It is possible to use a Holding Company to both bring companies together into a single group, or to separate activities into separate companies. This can be useful, for example, to streamline structures or prepare all or part of a group for sale.
Bringing companies together with a Holding Company
A Holding Company can be a way to bring existing companies together, forming a single corporate group.
For example, an entrepreneur may have three separate standalone companies, each undertaking a similar role (for example multiple trading shops). A Holding company could be utilised to acquire all of these standalone companies, to form a single group. If done correctly, this can generally be achieved tax free, and results in the creation of a corporate group.
Transferring assets to a Holding Company
With a group structure now formed it is possible to transfer assets to the Holding Company (such as property, cash etc) which allows them to be ring-fenced away from trading risk. Losses in each group company can also be used to offset profits arising in another, which would not be the case if the companies were all standalone entities.
The potential structural benefits, combined with ring-fencing key assets away from the risks of the trading business, make holding companies a very popular option for many business owners.
Adding new subsidiaries to a corporate group
Once the group structure is established, the Holding Company can be used to add new subsidiary companies to the group. These companies would then join the existing group structure and the benefits listed above can be enjoyed, such as transferring assets from an acquired subsidiary into the Holding Company, again protecting them from the risks of a trade.
Are there any disadvantages of a Holding Company?
There are certain compliance disadvantages with a Holding Company, as another set of accounts and Corporation Tax returns would need to be completed. There can also be more complex administration issues with the group structure, however in most cases the benefits outweigh the cost.
Separating out companies by demerger
In a similar way that a Holding Company can be used to bring companies together, it can also be used to separate out different trades or other activities that are currently operated within a single company.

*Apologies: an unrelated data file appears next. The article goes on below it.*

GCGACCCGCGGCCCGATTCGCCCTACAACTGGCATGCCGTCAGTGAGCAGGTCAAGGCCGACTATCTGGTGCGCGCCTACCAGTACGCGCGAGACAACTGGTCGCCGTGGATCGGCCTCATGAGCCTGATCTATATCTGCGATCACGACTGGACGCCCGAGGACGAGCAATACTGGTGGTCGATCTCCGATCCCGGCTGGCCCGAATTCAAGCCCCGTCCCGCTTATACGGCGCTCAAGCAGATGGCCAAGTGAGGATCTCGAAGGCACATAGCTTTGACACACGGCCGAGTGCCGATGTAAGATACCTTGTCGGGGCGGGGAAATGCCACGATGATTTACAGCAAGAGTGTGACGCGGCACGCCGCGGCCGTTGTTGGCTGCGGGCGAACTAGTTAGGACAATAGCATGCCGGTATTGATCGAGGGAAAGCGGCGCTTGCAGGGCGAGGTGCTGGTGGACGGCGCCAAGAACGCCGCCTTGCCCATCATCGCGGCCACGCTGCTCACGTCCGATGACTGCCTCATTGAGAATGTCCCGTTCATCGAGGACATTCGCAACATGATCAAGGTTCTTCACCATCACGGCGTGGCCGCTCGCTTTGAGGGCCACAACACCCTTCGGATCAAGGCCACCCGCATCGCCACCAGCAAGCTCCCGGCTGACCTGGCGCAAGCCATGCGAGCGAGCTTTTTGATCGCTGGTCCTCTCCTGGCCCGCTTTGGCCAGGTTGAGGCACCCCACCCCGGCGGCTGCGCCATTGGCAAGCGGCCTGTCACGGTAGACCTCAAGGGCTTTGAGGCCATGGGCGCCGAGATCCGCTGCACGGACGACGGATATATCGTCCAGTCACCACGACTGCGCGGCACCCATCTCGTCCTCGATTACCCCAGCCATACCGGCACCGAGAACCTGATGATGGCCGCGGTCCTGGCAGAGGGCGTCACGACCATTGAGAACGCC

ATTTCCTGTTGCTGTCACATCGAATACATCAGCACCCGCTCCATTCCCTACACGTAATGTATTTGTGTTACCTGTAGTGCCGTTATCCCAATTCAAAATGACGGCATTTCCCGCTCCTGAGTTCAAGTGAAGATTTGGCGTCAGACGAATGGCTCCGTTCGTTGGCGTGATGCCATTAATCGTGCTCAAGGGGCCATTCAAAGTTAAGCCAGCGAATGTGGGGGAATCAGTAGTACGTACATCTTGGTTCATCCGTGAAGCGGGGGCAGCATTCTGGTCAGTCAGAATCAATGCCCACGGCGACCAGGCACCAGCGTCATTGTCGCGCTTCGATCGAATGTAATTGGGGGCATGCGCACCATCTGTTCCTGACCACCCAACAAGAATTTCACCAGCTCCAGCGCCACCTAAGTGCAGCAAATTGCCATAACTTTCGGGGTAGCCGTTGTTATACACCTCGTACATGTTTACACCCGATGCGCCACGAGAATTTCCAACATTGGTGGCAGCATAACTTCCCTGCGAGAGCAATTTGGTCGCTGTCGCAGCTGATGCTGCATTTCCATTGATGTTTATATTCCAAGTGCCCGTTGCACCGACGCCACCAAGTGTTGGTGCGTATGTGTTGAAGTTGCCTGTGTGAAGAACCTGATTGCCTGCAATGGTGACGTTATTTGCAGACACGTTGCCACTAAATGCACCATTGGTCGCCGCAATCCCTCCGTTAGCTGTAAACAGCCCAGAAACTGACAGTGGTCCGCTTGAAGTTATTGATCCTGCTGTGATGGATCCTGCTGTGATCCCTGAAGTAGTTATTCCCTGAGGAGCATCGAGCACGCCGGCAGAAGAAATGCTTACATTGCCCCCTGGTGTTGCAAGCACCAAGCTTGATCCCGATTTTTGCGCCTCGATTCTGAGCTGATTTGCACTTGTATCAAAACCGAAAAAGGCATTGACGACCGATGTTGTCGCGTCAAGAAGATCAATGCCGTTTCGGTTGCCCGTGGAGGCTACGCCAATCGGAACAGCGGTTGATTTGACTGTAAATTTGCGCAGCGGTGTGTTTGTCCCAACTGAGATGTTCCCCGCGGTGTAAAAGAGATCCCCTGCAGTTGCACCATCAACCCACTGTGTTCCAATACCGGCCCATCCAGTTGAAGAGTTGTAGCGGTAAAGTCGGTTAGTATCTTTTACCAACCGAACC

One example is where a company is carrying out two separate trades or activities (such as a buy to let activity and a manufacturing business). A Holding Company could be created and then one business could be transferred up to the holding company, or to a new subsidiary of the holding company, leaving the other trade in the original company.
Benefits of using a Holding Company to separate out existing companies by demerger
This is particularly helpful if there is no natural synergy or reason to have the two businesses within the same company, if there are risks that ought to the separated, or if a specific part of a business may be sold.
In addition, a Holding Company can be used to separate out existing companies from a group structure, by way of a “demerger”. This can be useful if different shareholders wish to partition the existing business, with each shareholder taking a different element when going their separate ways.
If you would like to speak to one of our experts about holding companies, please do not hesitate to get in touch.
Check your eligibility for a Holding Company
At Shorts, we regularly advise on of the benefits of creating a group structure via the use of a holding company.
The benefits include reduced risk, asset protection, sharing central service and admin functions between different business, and some tax benefits too.
We have built a bespoke eligibility tool, which will help you determine whether a Holding Company is right for you and your businesses.